In their turns, night and day,-
So well that I heed

Not when either's away ;—
Soft arms for my sleep,

Fresh lips for its breaking,
Kind eyes that will keep

Watch o'er me till waking ;—
Sweet breezes at morn,

Cool shadows at noon,
Purple eves that are gone

I may care not how soon,

For the transports ensuing: —
Fate, give me but these,

And let others be wooing
What honours they please.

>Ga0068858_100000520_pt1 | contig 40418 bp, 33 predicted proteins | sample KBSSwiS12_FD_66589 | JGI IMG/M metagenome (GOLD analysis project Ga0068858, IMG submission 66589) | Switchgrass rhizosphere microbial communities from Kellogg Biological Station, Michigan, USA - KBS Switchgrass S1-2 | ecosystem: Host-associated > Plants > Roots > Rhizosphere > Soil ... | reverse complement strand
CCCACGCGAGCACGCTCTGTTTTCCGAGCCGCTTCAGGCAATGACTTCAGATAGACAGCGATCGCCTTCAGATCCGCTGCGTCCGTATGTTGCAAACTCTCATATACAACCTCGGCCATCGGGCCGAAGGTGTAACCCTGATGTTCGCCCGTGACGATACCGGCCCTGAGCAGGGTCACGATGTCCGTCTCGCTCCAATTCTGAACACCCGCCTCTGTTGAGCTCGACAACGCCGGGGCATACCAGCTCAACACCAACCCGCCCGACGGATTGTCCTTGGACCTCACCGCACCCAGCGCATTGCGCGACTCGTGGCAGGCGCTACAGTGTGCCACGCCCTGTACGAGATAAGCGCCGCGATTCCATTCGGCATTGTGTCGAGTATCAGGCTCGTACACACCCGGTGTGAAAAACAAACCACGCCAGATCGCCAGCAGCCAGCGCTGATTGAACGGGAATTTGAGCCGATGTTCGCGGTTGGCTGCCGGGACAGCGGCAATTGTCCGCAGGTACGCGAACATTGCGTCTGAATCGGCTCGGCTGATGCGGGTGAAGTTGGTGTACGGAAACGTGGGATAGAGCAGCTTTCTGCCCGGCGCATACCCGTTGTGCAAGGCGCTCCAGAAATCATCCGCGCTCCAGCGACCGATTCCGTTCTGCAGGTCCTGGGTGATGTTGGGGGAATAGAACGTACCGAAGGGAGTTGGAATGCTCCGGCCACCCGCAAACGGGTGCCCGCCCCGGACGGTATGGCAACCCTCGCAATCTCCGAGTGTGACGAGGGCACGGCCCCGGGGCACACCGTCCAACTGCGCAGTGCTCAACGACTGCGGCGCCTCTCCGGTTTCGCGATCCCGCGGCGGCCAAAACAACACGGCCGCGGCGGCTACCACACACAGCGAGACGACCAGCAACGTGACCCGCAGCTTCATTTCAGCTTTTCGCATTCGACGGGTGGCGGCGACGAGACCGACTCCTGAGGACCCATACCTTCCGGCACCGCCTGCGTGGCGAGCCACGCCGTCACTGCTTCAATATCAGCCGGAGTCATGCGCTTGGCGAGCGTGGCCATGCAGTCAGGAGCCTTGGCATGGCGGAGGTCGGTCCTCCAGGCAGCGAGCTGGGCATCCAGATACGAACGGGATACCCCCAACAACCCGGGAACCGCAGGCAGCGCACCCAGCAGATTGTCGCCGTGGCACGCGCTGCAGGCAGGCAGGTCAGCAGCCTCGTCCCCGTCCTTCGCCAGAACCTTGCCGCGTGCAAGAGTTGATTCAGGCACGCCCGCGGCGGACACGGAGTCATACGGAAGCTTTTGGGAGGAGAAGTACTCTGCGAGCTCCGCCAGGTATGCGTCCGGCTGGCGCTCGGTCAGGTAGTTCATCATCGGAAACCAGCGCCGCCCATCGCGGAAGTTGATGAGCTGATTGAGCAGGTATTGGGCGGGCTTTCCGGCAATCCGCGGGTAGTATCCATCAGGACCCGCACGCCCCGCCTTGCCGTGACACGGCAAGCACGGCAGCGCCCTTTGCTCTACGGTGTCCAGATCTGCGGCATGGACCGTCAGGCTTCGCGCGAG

Nothing is too strange for the enterprise of the present day to effect, or attempt to effect, which is the same as far as intention goes. The lovers of ancient things, and the sticklers for feudal customs, resist all innovation, except it be on the side of arbitrary power, while there are ethers who would begin every thing de novo, and push matters to the opposite extreme. The press is now worked by steam, because no other means can convey knowledge with sufficient rapidity to gratify the public craving; and opposed to it are princes, loan-mongers, and bayonets, striving to render its labours inert. We are shortly to travel to India through the agency of three barrels of oil-gas, and the columns of the public journals teem with discoveries and inventions which our ancestors would have deemed so many seductions of the father of sin. Notwithstanding we are in the piping time of peace, there is ever something new to draw attention from parish meetings to those for Catholic and slave emancipation; from Dr. Eady to the Emperor of Austria. Thus the machine that feeds public curiosity is kept in motion. At present public attention is occupied with the Austrian decree of recent notoriety, by which the Emperor has shewn anew his eagerness to take a leading figure in the ballet performing by the Holy Alliance. He aspires to be the Vestris of the company, supposing himself the god of the political dance, and like his great prototype of the opera, wishing to have it believed there are only three great personages in Europe, Alexander of Russia, Frederic of Prussia, and himself. It remained for this head of the insolvent house of Hapsburgh, to avail himself of the present extraordinary times, and to innovate in a novel manner on the rights of individuals in free countries, daring, as Englishmen would have once said, to interfere, as far as interference is possible, in intimidating speakers in the English houses of parliament. Doubtless his next step will be a remonstrance, through his Hungarian ambassador at our court, and an application to enforce the standing orders of both houses when any thing displeasing to his high mightiness shall emanate from the members of them. If this be ineffectual, perhaps—but we shall hardly subsidize him to make war upon ourselves, and what nation besides can afford to hire his mercenaries for the purpose? We may, therefore, rest secure from any other war than a discharge of proclamations on his side, and from the press on ours; and if we may judge from the effect which has already been produced by a few random shots against this august personage, we can have very little fear but that a weighty fire, well kept up on our part, will ultimately produce all the impression we can desire.